10-second review: First-year college composition courses promise to teach students how to write. It’s a promise that is not fulfilled. The generalized nature of the course does not help students to write for specific disciplines.
Title: “ ‘Mutt Genres’ and the Goal of FYC [First-year composition]: Can We Help Students Write the Genres of the University?” E. Wardle. College Composition And Communication (June 2009), 765-789. A college-level publication of the National Council of Teachers of English (NCTE).
Summary: Eliminate first-year composition and require the separate disciplines to teach students how to write the genres of each discipline.
Comment: The content usually taught in first-year composition(FYC) includes description, narrative, personal expression, process, cause and effect, classification, illustration, definition, comparison and contrast, analogy and the research paper. In my opinion, these are isolated skills, except for the research paper, out of context of the genres actually required in science, history, sociology, etc.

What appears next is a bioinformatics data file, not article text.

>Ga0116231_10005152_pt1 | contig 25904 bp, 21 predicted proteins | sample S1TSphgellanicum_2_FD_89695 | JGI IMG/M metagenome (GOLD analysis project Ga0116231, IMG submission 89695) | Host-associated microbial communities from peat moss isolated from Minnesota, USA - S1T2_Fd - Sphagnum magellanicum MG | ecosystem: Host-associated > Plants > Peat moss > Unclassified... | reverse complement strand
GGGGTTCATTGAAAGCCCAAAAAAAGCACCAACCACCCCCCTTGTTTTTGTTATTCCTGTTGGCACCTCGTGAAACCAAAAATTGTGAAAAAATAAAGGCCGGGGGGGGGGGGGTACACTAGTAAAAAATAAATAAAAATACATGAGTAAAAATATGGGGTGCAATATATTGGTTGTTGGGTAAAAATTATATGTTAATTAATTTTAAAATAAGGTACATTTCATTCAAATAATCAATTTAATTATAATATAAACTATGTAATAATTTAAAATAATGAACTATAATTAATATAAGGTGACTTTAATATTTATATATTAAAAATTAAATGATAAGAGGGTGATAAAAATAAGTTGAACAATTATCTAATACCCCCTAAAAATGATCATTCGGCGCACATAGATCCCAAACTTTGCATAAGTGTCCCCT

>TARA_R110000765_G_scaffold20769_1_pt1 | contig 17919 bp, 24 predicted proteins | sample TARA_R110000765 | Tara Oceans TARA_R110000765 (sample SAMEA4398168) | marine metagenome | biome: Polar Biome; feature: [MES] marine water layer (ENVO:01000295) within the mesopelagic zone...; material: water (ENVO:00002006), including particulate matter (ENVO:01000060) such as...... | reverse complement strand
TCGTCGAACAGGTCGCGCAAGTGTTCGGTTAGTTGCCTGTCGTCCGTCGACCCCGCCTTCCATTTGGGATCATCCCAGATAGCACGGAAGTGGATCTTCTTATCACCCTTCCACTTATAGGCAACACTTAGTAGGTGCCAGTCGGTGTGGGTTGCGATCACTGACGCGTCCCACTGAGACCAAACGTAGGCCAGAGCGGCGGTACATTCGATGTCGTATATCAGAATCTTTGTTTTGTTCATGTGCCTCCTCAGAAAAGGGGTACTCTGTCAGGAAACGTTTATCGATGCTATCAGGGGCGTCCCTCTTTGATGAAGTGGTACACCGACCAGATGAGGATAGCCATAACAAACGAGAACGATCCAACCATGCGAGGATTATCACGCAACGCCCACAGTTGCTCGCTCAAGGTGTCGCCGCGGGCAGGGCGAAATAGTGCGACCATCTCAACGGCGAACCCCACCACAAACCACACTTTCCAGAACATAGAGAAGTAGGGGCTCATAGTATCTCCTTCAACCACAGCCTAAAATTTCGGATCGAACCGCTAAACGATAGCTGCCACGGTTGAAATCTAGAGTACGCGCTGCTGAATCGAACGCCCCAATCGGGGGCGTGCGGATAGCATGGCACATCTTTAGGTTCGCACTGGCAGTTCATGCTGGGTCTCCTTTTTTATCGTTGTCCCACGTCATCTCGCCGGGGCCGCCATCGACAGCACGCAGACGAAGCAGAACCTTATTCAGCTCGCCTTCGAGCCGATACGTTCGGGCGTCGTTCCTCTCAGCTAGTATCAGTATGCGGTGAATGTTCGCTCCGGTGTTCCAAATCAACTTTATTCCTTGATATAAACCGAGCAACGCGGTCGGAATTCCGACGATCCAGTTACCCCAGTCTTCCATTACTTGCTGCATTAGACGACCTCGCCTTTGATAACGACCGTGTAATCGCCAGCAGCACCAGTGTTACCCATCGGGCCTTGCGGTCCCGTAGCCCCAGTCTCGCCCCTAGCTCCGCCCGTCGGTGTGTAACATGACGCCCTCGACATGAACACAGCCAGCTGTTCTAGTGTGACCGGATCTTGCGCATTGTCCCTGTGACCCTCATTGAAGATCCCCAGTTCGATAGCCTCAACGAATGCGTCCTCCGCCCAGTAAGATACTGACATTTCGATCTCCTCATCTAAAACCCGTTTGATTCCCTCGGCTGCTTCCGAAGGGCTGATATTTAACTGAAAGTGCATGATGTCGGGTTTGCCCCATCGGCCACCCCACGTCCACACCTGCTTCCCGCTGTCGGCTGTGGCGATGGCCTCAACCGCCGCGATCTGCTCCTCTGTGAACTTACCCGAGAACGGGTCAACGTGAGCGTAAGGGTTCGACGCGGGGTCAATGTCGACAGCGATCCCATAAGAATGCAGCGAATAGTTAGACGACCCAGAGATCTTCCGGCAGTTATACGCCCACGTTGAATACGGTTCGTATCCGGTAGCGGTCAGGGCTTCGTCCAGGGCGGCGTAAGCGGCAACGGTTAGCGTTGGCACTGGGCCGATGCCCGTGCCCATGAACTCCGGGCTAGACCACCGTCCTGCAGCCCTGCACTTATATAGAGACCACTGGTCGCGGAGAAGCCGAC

I propose that students in FYC be taught to write in a variety of genres, especially reports, since reports cross all disciplines and are required in the real world of business and professional writing.
For example, The Business writer’s Handbook [Fourth Revised Edition, CT Brusaw, CJ Alred and WE Olin. New York: St. Martin’s Press, 1993] provides models for a variety of types of letters, executive summaries, journal articles, minutes of meetings, newsletter articles, news releases, policies and procedures, proposals, annual reports, feasibility reports, formal reports, progress reports, trouble reports.
I suggest that these genres replace the standard first-year college composition program.
One way to teach these genres is to study models and have the students produce a how-to-write publication by analyzing the models. Teachers of other disciplines could give the English department models of the types of writing used in their disciplines. RayS.